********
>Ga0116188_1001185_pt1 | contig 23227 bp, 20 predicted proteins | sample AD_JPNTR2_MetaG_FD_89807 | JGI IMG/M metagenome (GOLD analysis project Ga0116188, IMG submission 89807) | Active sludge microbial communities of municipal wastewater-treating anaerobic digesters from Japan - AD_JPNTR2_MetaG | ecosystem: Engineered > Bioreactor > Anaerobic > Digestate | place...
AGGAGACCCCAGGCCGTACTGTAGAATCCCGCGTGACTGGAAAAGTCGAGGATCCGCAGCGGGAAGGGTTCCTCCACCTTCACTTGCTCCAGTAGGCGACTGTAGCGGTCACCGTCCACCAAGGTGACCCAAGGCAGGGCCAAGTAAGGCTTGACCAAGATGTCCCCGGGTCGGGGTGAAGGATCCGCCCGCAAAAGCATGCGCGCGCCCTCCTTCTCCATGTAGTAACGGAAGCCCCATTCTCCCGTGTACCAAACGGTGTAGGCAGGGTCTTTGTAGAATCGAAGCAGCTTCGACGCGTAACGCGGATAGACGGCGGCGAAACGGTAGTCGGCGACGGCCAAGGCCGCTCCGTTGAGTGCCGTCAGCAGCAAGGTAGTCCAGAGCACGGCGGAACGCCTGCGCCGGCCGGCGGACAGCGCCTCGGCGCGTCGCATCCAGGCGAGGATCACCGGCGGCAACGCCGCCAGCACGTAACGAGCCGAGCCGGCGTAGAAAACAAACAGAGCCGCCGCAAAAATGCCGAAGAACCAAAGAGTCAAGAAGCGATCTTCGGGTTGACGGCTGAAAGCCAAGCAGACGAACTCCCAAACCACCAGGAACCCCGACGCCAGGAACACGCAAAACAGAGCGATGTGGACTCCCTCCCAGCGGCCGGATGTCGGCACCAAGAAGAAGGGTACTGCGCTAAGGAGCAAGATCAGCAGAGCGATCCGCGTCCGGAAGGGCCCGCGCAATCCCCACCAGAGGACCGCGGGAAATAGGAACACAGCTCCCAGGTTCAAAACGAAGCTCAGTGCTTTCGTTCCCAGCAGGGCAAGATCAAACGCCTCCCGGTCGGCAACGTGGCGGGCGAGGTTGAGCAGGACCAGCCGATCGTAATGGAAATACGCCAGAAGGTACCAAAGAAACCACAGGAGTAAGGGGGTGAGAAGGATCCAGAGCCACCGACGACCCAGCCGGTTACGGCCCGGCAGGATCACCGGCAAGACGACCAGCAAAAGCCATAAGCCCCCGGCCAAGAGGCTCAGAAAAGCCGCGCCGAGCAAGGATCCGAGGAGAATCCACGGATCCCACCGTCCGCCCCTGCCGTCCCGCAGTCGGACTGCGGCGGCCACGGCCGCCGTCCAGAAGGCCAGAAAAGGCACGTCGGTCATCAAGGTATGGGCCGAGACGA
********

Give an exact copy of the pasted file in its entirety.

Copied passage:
>Ga0116188_1001185_pt1 | contig 23227 bp, 20 predicted proteins | sample AD_JPNTR2_MetaG_FD_89807 | JGI IMG/M metagenome (GOLD analysis project Ga0116188, IMG submission 89807) | Active sludge microbial communities of municipal wastewater-treating anaerobic digesters from Japan - AD_JPNTR2_MetaG | ecosystem: Engineered > Bioreactor > Anaerobic > Digestate | place...
AGGAGACCCCAGGCCGTACTGTAGAATCCCGCGTGACTGGAAAAGTCGAGGATCCGCAGCGGGAAGGGTTCCTCCACCTTCACTTGCTCCAGTAGGCGACTGTAGCGGTCACCGTCCACCAAGGTGACCCAAGGCAGGGCCAAGTAAGGCTTGACCAAGATGTCCCCGGGTCGGGGTGAAGGATCCGCCCGCAAAAGCATGCGCGCGCCCTCCTTCTCCATGTAGTAACGGAAGCCCCATTCTCCCGTGTACCAAACGGTGTAGGCAGGGTCTTTGTAGAATCGAAGCAGCTTCGACGCGTAACGCGGATAGACGGCGGCGAAACGGTAGTCGGCGACGGCCAAGGCCGCTCCGTTGAGTGCCGTCAGCAGCAAGGTAGTCCAGAGCACGGCGGAACGCCTGCGCCGGCCGGCGGACAGCGCCTCGGCGCGTCGCATCCAGGCGAGGATCACCGGCGGCAACGCCGCCAGCACGTAACGAGCCGAGCCGGCGTAGAAAACAAACAGAGCCGCCGCAAAAATGCCGAAGAACCAAAGAGTCAAGAAGCGATCTTCGGGTTGACGGCTGAAAGCCAAGCAGACGAACTCCCAAACCACCAGGAACCCCGACGCCAGGAACACGCAAAACAGAGCGATGTGGACTCCCTCCCAGCGGCCGGATGTCGGCACCAAGAAGAAGGGTACTGCGCTAAGGAGCAAGATCAGCAGAGCGATCCGCGTCCGGAAGGGCCCGCGCAATCCCCACCAGAGGACCGCGGGAAATAGGAACACAGCTCCCAGGTTCAAAACGAAGCTCAGTGCTTTCGTTCCCAGCAGGGCAAGATCAAACGCCTCCCGGTCGGCAACGTGGCGGGCGAGGTTGAGCAGGACCAGCCGATCGTAATGGAAATACGCCAGAAGGTACCAAAGAAACCACAGGAGTAAGGGGGTGAGAAGGATCCAGAGCCACCGACGACCCAGCCGGTTACGGCCCGGCAGGATCACCGGCAAGACGACCAGCAAAAGCCATAAGCCCCCGGCCAAGAGGCTCAGAAAAGCCGCGCCGAGCAAGGATCCGAGGAGAATCCACGGATCCCACCGTCCGCCCCTGCCGTCCCGCAGTCGGACTGCGGCGGCCACGGCCGCCGTCCAGAAGGCCAGAAAAGGCACGTCGGTCATCAAGGTATGGGCCGAGACGA